Studying the Y chromosome, scientists first linked the development of male testes to a single region of said chromosome (a region known as TDY, for Testes Determining Region). Subsequent research isolated testes development still further to a single gene known as SRY (for Sex-determining Region Y). Most of this was discovered by studying XX male individuals; living demonstrations of just how little Y chromosome material was needed to cause a fetus to develop as male (genetic material from a Y chromosome can pass to an X chromosome due to abnormal recombination during male meiosis). It is now believed that the SRY gene is the sole trigger which sparks an otherwise female mammal to develop as a male.
To extend the analogy of the trigger a bit further, if SRY is a “trigger,” what does it “fire?” Being a gene, SRY is essentially a blueprint for manufacturing certain proteins. So when the SRY gene is “fired,” production of SRY proteins begins. But what do these SRY proteins do?
Here we start to hit against the edge of current scientific understanding. We know that SRY proteins bind to certain genes. We don’t know exactly which genes they bind to. It is suspected that bound SRY acts as a transcription factor, causing other genes to be expressed. It is not certain which gene or genes these might be (it isn’t even known if SRY binds to one gene or multiple). In addition to causing some genes to be expressed it has also been hypothesized that SRY may cause other genes to be repressed. The exact mechanisms underlying all of this remain unknown. What is known is that both the timing and the level of SRY expression are critical. If either of these factors is off, it can lead to the development of an XY female.
In summary, the SRY gene, properly timed and expressed, will lead a mammal to develop testes. Absence or under-performance of this gene will lead a mammal to develop ovaries. The main role of both of these organs is the secretion of specific kinds of hormones.
The importance of testes or ovaries in early sexual differentiation is keyed upon the hormones they secrete. Unfortunately our understanding of this at present is very one-sided.
Early research into sexual differentiation was based in the belief that the development of a male required biological processes triggered by hormones, while the development of a female merely required the absence of these hormones and processes. It is now known that this assumption was false. Both paths of development require distinct and equally complex biological processes triggered by the presence and/or absence of hormones. However there remain strong indications that one of the key roles of male hormones during fetal development is to counter certain “default” female development pathways. Nonetheless, our knowledge of hormones in male development is greater than the female equivalent at the present.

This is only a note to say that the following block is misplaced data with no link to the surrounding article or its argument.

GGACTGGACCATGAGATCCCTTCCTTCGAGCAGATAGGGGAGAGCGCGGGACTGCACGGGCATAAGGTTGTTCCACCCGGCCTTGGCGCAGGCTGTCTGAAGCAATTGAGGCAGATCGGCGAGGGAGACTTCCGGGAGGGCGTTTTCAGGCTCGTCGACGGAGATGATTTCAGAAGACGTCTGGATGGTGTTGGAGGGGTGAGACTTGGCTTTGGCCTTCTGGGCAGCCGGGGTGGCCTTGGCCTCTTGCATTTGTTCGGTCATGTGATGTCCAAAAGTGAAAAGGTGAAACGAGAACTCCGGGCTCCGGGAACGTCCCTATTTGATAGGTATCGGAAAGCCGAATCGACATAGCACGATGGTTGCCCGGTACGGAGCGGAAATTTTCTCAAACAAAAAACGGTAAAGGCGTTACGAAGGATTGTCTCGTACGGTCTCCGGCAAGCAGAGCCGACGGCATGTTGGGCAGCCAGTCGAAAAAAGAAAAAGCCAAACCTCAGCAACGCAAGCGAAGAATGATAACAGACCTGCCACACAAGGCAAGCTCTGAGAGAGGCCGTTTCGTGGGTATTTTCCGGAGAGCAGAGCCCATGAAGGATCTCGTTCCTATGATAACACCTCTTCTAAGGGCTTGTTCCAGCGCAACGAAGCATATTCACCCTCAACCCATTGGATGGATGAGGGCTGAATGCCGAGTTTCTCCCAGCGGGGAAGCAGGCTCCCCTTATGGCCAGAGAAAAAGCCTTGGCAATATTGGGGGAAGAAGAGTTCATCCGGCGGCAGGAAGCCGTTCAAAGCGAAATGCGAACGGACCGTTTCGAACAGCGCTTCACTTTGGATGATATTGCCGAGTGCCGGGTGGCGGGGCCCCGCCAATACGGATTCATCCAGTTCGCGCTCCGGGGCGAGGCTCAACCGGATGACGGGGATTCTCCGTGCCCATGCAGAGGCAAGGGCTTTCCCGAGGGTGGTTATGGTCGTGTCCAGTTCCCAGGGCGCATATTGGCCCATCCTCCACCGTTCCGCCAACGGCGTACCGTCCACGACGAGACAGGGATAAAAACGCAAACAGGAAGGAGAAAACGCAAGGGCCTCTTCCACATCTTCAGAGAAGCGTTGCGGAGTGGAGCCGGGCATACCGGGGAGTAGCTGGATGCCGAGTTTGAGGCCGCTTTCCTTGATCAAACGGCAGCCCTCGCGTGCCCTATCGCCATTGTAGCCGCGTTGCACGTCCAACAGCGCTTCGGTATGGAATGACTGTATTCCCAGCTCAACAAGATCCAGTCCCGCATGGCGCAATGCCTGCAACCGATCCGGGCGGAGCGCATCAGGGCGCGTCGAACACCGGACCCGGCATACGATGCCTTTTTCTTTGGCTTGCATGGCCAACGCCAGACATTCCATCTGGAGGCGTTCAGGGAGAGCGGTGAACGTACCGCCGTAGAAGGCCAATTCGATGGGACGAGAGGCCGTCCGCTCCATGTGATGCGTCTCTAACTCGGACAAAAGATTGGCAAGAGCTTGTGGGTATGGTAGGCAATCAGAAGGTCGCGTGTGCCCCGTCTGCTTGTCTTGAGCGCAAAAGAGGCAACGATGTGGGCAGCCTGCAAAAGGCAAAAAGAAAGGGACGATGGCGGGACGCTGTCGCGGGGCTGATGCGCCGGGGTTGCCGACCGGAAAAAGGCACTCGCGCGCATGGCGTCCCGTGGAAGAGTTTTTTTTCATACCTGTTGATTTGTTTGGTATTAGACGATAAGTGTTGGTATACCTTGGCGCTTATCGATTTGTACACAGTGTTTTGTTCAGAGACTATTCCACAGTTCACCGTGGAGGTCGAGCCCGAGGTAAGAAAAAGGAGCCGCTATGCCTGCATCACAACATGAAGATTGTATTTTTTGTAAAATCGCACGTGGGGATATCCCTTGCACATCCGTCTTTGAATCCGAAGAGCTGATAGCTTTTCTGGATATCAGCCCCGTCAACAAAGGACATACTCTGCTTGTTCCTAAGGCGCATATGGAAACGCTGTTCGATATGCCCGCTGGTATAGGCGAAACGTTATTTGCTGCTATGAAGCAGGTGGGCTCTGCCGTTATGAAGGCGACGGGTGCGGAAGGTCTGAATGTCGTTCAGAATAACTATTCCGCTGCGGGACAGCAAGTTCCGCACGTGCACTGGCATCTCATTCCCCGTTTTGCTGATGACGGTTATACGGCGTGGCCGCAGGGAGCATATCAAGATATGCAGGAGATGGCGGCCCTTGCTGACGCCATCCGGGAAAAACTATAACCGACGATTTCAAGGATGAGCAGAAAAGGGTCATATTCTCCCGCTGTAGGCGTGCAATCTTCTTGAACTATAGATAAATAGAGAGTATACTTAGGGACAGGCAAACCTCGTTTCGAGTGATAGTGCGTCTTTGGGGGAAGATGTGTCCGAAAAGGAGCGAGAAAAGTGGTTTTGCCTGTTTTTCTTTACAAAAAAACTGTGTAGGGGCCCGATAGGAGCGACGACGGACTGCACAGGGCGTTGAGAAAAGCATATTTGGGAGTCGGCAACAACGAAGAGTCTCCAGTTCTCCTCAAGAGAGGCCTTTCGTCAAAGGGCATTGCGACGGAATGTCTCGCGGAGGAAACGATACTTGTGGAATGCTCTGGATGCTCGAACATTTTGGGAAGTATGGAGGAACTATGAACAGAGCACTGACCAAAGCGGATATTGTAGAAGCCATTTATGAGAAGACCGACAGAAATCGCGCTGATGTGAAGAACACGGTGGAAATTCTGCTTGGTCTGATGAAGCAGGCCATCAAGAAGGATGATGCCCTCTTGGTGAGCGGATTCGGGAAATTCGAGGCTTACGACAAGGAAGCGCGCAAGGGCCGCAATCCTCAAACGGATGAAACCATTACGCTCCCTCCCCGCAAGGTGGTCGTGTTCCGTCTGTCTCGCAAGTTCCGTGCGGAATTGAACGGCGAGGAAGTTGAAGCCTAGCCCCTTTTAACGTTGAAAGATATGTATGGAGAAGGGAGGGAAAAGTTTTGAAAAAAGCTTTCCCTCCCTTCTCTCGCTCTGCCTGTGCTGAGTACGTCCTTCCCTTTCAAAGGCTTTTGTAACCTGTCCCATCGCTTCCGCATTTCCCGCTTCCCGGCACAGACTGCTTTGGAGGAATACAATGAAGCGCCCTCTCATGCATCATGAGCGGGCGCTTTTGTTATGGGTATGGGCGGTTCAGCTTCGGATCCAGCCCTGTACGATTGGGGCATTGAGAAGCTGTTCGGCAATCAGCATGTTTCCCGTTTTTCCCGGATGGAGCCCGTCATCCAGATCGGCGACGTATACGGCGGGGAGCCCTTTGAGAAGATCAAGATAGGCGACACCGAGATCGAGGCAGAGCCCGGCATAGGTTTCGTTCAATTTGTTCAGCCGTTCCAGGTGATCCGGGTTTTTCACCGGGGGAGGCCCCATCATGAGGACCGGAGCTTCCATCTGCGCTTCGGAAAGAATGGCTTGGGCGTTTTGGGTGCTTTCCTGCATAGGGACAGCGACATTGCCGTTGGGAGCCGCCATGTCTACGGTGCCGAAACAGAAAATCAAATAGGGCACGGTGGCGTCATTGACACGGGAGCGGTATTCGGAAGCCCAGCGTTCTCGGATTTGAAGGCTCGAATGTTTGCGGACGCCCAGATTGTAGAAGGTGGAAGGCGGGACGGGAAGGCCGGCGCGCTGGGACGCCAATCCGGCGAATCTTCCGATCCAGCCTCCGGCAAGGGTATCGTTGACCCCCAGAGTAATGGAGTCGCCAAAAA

Hormones are often called the body’s “chemical messengers.” They work by penetrating target cells and binding to specific receptors. Once a hormone finds its proper receptor it causes certain genes to be expressed, which in turn cause certain proteins to be created, which in turn trigger still further development. If a hormone cannot bind to its target receptor, it can have no effect. (So far we have followed a well researched path involving the development of hormone secreting glands. Keep in mind that the far less understood processes underlying the development of cellular hormone receptors are equally important to sexual differentiation.)
In mammalian sexual differentiation hormones first play an active role in the development of distinct sets of anatomical structures.
A clear example of male hormones inhibiting an otherwise female direction of development involves MIS, the müllerian inhibiting substance (sometimes called AMH, or anti-müllerian hormone). Regardless of eventual sex, all mammals possess the building blocks for two sets of internal reproductive structures known as the Müllerian and Wolffian ducts. The Müllerian duct is capable of developing into female internal structures (fallopian tubes, uterus, cervix, etc.). The Wolffian duct is capable of developing into male internal structures (epididymis, vas deferens, seminal vesicle, etc.). Once the male testes develop they begin to secrete the MIS hormone, which has the dual purpose of developing the cells which produce testosterone and causing the Müllerian duct to degenerate. In the absence of this hormone, the Wolffian duct will degenerate and the Müllerian duct will develop. This is one of many examples illustrating that ultimately it is the presence or absence of hormones driving the sexual differentiation of a bi-potential anatomy.